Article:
Google finally released its Google Play Music app for iOS today, with unlimited songs, custom radio stations, no skip limits, smart recommendations based on the music you like and listen too, and more.
That is, of course, with an $9.99 All Access monthly pass.
The free version allows you to upload up to 20,000 songs of your own, presumably from CDs or other sources, and listen to your music on all your devices as well as the web, without syncing, and without ads.
Google Play Music is available in 20 countries, including the U.S. (of course), Australia, France, Germany, Russian, Spain, and the UK (but not Canada). All Access, the paid pass to most music from most major labels, is available in most of those countries, but not Germany. There aren’t any limit on the browsers you can access your Google Play Music from, but you can only authorize five apps, which should more than cover most people.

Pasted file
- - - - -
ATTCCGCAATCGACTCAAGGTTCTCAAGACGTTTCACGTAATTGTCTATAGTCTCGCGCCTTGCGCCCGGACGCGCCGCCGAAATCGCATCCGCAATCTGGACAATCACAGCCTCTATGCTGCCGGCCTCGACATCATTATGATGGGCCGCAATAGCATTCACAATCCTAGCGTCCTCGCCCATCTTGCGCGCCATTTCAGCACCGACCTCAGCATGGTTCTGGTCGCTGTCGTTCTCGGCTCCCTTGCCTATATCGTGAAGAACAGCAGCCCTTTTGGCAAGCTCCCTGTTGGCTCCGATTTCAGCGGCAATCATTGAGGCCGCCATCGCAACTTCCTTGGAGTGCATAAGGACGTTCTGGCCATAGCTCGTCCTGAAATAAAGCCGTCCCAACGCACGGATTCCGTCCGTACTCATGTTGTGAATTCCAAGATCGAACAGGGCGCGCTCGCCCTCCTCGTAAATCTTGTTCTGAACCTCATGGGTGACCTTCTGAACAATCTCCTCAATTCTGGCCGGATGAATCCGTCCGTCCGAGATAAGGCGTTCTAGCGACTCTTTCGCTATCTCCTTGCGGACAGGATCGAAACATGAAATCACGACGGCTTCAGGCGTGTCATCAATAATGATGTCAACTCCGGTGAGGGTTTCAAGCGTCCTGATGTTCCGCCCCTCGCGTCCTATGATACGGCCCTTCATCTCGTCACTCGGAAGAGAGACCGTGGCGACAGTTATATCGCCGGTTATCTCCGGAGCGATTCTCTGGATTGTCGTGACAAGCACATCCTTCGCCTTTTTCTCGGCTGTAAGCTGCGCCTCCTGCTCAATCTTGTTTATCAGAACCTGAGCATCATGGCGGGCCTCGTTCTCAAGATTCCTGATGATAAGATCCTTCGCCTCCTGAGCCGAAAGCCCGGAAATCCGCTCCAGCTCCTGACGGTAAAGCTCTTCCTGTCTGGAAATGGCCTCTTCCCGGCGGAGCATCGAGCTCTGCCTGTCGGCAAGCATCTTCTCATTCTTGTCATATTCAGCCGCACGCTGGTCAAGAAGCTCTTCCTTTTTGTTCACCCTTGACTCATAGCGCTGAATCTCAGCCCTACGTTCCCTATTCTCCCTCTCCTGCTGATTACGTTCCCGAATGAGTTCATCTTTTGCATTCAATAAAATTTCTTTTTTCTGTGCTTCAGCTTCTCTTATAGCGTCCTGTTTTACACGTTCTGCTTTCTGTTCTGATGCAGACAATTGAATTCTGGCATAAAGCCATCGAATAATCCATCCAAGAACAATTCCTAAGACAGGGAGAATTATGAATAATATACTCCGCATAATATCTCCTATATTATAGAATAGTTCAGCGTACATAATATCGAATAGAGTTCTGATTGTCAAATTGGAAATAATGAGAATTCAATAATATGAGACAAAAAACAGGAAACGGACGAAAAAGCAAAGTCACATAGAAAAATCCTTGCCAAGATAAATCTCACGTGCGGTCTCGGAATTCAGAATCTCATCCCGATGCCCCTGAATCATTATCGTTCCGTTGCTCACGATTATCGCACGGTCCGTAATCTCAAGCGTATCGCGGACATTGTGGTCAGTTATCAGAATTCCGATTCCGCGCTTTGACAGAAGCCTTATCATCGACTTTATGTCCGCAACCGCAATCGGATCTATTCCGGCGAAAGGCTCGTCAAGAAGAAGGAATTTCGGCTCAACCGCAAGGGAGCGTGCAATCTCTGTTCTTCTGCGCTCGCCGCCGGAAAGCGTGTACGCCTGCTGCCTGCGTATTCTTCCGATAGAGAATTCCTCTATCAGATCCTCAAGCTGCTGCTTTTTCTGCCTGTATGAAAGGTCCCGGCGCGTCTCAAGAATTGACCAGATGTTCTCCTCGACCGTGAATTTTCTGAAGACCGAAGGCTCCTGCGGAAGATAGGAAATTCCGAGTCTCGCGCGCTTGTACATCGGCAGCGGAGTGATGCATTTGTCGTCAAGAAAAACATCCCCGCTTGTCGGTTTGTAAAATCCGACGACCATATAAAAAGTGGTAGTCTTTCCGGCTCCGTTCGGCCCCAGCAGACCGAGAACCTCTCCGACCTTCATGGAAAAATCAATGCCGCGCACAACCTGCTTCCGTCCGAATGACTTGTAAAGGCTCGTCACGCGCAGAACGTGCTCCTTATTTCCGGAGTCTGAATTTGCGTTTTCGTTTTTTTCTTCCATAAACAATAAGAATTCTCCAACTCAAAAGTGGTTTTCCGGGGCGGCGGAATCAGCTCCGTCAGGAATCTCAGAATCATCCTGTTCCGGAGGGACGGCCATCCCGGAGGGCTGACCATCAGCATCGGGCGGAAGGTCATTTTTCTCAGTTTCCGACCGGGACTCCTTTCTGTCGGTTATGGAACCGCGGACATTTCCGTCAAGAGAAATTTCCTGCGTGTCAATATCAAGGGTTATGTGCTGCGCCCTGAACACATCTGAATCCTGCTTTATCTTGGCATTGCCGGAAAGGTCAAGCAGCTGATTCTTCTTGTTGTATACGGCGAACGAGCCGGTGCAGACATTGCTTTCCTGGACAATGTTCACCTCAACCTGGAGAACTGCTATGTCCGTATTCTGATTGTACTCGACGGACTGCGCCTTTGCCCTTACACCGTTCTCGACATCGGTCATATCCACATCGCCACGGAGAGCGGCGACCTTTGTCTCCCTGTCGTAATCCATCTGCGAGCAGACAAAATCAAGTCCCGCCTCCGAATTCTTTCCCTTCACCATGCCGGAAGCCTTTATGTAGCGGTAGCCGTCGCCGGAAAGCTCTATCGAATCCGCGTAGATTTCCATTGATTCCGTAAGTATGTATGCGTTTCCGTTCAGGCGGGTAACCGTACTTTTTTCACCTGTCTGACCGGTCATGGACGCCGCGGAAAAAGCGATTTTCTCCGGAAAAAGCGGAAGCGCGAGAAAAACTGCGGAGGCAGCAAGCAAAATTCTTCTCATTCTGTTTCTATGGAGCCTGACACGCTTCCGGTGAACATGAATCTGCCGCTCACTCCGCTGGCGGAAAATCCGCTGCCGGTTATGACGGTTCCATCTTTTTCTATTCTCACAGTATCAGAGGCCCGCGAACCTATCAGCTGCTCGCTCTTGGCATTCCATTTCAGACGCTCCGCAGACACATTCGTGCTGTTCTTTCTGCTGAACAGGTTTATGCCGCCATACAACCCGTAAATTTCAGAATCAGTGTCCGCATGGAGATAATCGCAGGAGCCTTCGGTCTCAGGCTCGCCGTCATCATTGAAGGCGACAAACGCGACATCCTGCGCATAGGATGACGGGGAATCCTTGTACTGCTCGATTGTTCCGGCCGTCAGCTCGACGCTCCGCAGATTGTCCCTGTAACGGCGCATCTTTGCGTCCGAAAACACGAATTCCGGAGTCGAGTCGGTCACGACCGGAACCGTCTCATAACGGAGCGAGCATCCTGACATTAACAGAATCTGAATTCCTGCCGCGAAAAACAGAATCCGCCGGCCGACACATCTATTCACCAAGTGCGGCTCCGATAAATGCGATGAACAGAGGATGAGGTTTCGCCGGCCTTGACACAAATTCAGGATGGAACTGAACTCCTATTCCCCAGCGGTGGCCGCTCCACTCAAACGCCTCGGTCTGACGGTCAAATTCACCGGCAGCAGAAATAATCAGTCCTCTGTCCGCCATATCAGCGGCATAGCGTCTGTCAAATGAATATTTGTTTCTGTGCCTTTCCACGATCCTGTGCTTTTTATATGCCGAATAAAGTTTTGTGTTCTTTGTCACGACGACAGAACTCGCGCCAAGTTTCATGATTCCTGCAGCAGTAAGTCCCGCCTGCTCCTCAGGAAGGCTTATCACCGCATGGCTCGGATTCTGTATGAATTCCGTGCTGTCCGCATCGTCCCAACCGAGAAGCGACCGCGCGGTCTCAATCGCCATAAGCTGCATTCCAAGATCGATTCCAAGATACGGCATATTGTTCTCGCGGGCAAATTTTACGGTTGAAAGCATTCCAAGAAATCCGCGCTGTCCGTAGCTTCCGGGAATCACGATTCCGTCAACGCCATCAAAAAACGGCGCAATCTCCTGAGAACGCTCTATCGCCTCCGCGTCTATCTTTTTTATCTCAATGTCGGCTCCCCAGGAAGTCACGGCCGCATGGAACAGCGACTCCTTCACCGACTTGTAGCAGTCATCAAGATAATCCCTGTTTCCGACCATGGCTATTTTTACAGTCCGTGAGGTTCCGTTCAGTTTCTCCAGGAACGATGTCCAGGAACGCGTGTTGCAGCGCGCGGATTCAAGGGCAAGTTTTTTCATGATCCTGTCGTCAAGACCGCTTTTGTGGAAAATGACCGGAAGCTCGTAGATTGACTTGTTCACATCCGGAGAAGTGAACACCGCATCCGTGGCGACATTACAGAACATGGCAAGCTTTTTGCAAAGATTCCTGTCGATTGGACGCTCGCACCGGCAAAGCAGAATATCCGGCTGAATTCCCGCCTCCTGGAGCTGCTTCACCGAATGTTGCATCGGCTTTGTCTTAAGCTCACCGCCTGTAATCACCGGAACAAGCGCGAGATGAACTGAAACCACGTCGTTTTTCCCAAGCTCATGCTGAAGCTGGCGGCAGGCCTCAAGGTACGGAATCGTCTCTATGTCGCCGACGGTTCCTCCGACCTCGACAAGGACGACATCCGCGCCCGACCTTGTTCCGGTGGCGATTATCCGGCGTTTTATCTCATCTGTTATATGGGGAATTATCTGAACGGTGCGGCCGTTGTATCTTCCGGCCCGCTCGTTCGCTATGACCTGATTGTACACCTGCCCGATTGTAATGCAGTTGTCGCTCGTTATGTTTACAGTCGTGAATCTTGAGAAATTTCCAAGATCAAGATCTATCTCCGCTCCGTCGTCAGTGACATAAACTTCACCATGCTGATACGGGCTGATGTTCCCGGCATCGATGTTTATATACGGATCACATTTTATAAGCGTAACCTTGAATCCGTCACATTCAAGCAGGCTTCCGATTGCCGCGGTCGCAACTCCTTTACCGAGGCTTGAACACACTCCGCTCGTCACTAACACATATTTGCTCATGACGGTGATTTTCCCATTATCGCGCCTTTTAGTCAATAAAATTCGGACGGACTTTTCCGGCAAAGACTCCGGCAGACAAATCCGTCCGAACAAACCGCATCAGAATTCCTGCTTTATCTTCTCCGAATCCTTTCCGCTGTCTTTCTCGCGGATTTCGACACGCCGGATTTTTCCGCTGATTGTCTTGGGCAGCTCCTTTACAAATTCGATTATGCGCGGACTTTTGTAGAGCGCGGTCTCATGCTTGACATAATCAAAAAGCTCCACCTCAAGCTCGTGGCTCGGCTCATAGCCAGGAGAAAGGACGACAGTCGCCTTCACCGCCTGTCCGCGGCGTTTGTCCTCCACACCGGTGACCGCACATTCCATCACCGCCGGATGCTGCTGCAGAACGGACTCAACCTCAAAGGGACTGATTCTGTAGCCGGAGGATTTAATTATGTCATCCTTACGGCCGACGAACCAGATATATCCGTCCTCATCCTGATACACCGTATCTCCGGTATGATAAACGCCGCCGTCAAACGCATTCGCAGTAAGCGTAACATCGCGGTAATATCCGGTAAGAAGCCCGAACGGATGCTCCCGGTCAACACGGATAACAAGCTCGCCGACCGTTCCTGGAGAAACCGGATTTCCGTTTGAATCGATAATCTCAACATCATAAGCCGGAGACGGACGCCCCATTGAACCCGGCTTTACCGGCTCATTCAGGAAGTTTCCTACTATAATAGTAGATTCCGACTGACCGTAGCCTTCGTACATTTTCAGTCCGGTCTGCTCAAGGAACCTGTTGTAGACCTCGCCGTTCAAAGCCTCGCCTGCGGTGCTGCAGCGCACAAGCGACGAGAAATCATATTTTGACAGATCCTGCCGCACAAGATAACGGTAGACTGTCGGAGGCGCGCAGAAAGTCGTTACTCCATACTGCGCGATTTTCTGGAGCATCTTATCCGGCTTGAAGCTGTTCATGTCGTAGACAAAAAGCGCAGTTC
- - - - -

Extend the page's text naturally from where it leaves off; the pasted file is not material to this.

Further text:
The $9.99 pricing mirrors Rdio’s premium pricing, but Google Play Music lacks features that Rdio and Spotify have to listen to music for free, or at reduced pricing with reduced features. After all, the free version only allows you to play your own songs, which Google helpfully says it will allow “without ads.”
The app downloads songs to your local device so you can listen when you don’t have access to the internet, and for new paid subscribers, the first month is free.
Apple launched its stream music service, iTunes Radio, in September. Essentially, it’s a set of radio stations with free, ad-supported music, although the ads disappear if you’re an iTunes Match customer ($25/year).
Google Play Music requires iOS 6, and is optimized for the iPhone 5. An iPad version is coming soon, 9to5Mac says.
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